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[Herald Interview] How a Korean pizza parlor aims to become a global fast food franchise

Starting in 2016 as food truck in Seoul, Gopizza runs 100 stores across Asia

Gopizza founder and chief executive officer Lim Jae-won pose during the interview with The Korea Herald. (Jo He-rim/The Korea Herald)
Gopizza founder and chief executive officer Lim Jae-won pose during the interview with The Korea Herald. (Jo He-rim/The Korea Herald)

How did McDonald’s and Starbucks expand their businesses into global franchise giants?

For Lim Jae-won, the answer was clear: giving customers what they want at a consistent quality wherever they are.

So Lim started single-serving pizza parlor Gopizza in 2016 to offer quick, tasty and affordable pizza served for one, using tech to help ensure stores offer a consistent product.

And the approach has proven effective. With his “smart” kitchen that can bake six single-serve pizzas in three minutes, Gopizza now has over 100 direct stores and franchise outlets, not only in South Korea, but also in India, Singapore and Hong Kong -- just two years since he incorporated Gopizza and started a franchise business.

The entrepreneur wants to change perceptions about pizza, and contend with global fast food chains like McDonald’s, Lim said in an interview with The Korea Herald on Friday.

Starting from the bottom

Having majored in business management, Lim dreamed of creating a brand of his own. But he never imagined he would be in the restaurant business.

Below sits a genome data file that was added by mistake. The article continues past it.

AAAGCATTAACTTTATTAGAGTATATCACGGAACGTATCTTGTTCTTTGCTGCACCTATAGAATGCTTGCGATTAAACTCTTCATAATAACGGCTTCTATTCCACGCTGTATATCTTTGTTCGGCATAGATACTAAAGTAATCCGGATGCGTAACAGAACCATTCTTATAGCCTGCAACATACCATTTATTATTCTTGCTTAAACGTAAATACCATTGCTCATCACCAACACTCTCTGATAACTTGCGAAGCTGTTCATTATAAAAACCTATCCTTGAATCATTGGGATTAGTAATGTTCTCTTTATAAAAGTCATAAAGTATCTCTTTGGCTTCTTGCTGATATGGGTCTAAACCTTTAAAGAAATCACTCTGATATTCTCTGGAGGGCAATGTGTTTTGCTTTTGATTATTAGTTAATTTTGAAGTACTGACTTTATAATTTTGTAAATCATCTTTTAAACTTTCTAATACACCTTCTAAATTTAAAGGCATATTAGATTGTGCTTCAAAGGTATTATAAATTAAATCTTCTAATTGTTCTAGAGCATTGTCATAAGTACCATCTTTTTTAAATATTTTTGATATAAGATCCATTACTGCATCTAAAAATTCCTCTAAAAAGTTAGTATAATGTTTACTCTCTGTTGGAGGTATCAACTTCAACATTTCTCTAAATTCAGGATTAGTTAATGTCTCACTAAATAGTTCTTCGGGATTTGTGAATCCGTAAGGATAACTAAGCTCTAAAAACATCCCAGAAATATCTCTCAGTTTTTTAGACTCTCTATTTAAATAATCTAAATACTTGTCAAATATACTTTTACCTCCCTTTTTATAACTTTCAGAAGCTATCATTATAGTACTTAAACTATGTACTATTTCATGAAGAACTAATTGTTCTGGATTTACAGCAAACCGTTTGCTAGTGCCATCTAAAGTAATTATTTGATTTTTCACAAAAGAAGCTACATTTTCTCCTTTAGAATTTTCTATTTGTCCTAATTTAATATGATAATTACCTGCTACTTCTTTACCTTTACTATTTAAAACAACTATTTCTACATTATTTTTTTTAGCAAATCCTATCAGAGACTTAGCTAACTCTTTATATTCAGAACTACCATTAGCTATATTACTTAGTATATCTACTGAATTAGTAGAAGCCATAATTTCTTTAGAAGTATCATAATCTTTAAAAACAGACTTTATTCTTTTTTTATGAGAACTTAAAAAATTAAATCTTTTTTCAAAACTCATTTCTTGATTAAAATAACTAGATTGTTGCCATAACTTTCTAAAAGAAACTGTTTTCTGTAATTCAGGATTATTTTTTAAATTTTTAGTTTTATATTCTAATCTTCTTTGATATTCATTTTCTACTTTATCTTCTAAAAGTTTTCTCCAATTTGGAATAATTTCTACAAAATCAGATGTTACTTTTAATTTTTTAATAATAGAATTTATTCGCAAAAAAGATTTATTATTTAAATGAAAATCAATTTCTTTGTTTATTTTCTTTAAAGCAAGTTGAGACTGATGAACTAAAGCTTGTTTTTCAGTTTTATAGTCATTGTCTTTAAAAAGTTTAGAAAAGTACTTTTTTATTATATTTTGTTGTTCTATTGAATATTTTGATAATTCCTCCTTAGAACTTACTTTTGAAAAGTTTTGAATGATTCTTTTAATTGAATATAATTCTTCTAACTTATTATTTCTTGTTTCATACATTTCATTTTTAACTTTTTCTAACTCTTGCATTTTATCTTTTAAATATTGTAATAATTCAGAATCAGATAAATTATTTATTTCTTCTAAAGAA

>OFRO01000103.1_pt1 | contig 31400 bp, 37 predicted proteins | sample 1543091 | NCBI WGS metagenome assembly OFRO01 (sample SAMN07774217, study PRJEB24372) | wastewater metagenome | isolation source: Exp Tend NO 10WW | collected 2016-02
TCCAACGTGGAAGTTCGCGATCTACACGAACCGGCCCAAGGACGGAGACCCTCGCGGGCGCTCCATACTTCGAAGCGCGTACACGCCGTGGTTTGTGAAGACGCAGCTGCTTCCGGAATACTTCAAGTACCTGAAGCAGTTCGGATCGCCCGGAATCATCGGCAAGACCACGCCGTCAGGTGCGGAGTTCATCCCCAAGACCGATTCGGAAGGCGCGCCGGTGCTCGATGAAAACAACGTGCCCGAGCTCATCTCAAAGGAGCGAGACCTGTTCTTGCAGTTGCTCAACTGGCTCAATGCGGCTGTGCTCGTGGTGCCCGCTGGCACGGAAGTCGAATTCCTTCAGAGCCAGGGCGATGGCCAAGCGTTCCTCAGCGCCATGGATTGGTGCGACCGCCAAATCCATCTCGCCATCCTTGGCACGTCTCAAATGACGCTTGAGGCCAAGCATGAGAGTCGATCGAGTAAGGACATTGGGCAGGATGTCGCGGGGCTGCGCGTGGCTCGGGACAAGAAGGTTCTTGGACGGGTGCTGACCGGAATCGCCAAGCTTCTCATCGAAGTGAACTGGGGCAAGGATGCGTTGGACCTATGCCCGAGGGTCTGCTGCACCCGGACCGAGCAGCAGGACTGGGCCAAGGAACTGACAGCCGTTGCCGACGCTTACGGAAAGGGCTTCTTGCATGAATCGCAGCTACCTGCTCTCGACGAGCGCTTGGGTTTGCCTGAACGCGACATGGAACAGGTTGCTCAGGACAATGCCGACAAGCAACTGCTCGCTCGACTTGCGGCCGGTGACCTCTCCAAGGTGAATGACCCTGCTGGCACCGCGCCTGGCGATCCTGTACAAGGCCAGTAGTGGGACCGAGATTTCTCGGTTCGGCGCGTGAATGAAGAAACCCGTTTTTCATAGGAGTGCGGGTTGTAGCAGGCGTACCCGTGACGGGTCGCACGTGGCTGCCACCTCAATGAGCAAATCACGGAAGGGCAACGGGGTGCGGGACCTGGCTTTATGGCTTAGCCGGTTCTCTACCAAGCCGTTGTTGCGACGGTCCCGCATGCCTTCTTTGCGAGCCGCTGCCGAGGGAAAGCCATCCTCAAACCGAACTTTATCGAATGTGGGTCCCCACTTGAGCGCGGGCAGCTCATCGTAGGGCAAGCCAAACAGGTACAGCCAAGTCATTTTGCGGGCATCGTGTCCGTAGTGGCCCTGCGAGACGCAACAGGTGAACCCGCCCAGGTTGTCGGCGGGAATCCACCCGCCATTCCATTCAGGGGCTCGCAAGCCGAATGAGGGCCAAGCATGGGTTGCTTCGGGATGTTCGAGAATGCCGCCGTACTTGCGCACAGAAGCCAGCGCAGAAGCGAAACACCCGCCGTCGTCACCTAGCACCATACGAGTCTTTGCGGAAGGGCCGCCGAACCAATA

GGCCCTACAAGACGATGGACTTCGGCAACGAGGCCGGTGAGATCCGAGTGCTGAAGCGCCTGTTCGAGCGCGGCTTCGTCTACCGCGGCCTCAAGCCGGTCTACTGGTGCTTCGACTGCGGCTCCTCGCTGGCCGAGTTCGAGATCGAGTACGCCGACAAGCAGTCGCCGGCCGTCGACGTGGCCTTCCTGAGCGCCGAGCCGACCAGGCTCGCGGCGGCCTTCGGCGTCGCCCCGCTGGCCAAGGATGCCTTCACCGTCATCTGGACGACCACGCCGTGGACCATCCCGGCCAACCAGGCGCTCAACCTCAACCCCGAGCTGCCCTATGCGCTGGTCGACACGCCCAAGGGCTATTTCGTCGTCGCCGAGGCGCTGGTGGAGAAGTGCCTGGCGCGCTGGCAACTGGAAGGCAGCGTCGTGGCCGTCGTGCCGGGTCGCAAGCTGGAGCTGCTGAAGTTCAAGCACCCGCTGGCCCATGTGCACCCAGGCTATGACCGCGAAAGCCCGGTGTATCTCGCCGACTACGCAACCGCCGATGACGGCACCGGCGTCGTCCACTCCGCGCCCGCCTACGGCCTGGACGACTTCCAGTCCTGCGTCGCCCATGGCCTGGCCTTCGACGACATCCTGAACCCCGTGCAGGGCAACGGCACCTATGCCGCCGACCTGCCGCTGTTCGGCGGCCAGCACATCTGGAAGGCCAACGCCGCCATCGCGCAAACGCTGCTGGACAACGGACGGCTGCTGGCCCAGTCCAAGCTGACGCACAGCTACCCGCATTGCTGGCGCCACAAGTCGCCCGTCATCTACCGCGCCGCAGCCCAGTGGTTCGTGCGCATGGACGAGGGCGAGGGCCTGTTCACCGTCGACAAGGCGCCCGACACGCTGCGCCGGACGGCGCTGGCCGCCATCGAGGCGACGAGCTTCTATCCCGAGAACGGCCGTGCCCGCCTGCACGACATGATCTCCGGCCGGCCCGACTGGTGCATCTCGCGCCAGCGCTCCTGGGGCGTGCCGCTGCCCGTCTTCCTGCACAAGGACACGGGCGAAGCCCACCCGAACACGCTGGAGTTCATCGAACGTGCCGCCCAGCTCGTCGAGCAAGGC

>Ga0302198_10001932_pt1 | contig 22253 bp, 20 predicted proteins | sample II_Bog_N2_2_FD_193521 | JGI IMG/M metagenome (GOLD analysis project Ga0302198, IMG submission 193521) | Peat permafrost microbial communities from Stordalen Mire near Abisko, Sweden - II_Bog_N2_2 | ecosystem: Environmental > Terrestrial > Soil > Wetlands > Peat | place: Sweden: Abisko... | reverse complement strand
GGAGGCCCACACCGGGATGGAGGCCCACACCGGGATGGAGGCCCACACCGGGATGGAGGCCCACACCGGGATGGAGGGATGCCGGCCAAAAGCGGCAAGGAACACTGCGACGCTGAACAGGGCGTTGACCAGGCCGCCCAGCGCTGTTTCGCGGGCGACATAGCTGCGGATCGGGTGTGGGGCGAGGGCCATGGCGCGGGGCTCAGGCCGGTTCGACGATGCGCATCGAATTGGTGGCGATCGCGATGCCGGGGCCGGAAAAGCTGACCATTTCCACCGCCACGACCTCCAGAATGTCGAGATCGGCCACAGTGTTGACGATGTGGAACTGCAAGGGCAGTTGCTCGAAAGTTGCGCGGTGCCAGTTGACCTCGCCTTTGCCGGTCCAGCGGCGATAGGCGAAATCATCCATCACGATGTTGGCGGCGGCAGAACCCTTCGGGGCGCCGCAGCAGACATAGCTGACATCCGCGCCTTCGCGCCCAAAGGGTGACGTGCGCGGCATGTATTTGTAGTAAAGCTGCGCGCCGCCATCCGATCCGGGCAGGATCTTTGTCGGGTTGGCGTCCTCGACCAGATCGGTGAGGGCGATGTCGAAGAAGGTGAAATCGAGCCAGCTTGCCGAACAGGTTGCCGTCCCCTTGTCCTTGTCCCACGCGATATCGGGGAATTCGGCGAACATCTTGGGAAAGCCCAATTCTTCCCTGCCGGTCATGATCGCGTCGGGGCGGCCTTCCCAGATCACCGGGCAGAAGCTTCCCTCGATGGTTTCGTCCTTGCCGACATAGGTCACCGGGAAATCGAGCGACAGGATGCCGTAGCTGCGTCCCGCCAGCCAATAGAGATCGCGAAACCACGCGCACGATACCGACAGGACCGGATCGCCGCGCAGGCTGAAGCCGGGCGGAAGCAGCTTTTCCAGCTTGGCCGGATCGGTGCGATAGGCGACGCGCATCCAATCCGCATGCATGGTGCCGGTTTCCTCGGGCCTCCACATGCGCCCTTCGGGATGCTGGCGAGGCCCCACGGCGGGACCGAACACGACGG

Then just one day on his way home from work, a question came to mind.

“I was hungry, and I wanted to have pizza for dinner. But it seemed to be a heavy meal. Then I wondered, why can’t pizza be a fast food, served fast, and for a single person like the burgers at McDonalds?” Lim, 32, said.

The standard pizza is usually large and round, with six to eight slices -- too much for a single meal in a one-person household. Prices generally range from 19,000 won to 35,000 won here.

On that day in February 2015, Lim drew up the entire concept for Gopizza, from its name to how it would serve affordable, one-person offerings of pizza, similar to burger chains.

Unlike pizza by the slice that has grown in popularity in Korea over the last decade, Gopizza’s servings would be made to order, in ovals sliced into four sections.

At the time, Lim had no experience of running a business nor much work experience. So he studied the market, tried a part-time job at a pizza franchise and took cooking classes to learn about pizza.

With a couple of friends from college, Lim launched Gopizza with a food truck. Luckily, his moving pizza parlor was able to obtain a spot in the Seoul Bamdokkaebi Night Market in Yeouido Han River Park, promoted and operated by the city government on weekends.

Selling pizzas at between 4,000 won and 7,000 won ($3.60-$6.30), he would make some 6 million to 7 million won in a day, Lim said.

A year later, Lim wrapped up his food truck business and opened pop-up locations in department stores, but daily sales there would be less than 1.4 million won.

“Experiencing the different business environment taught me a lot,” Lim said. It was in those two years that he also tried out different types of ovens, and came to develop and patent his own automatic pizza oven “Goven.”

Gopizza’s Goven (Jo He-rim/The Korea Herald)
Gopizza’s Goven (Jo He-rim/The Korea Herald)

According to Lim, only one employee is needed to run Gopizza’s smart kitchen. Once an order is made, the AI Smart Topping Table accesses the recipe and shines LED lights on the partially baked dough to inform the employee of what ingredients should be added and where. The pizza is then baked in the Goven in three minutes.

The par-baked dough is produced in the company’s factory in Gangwon Province.

With the technology, Lim incorporated Gopizza in 2018 and started a franchise business to open stores across South Korea.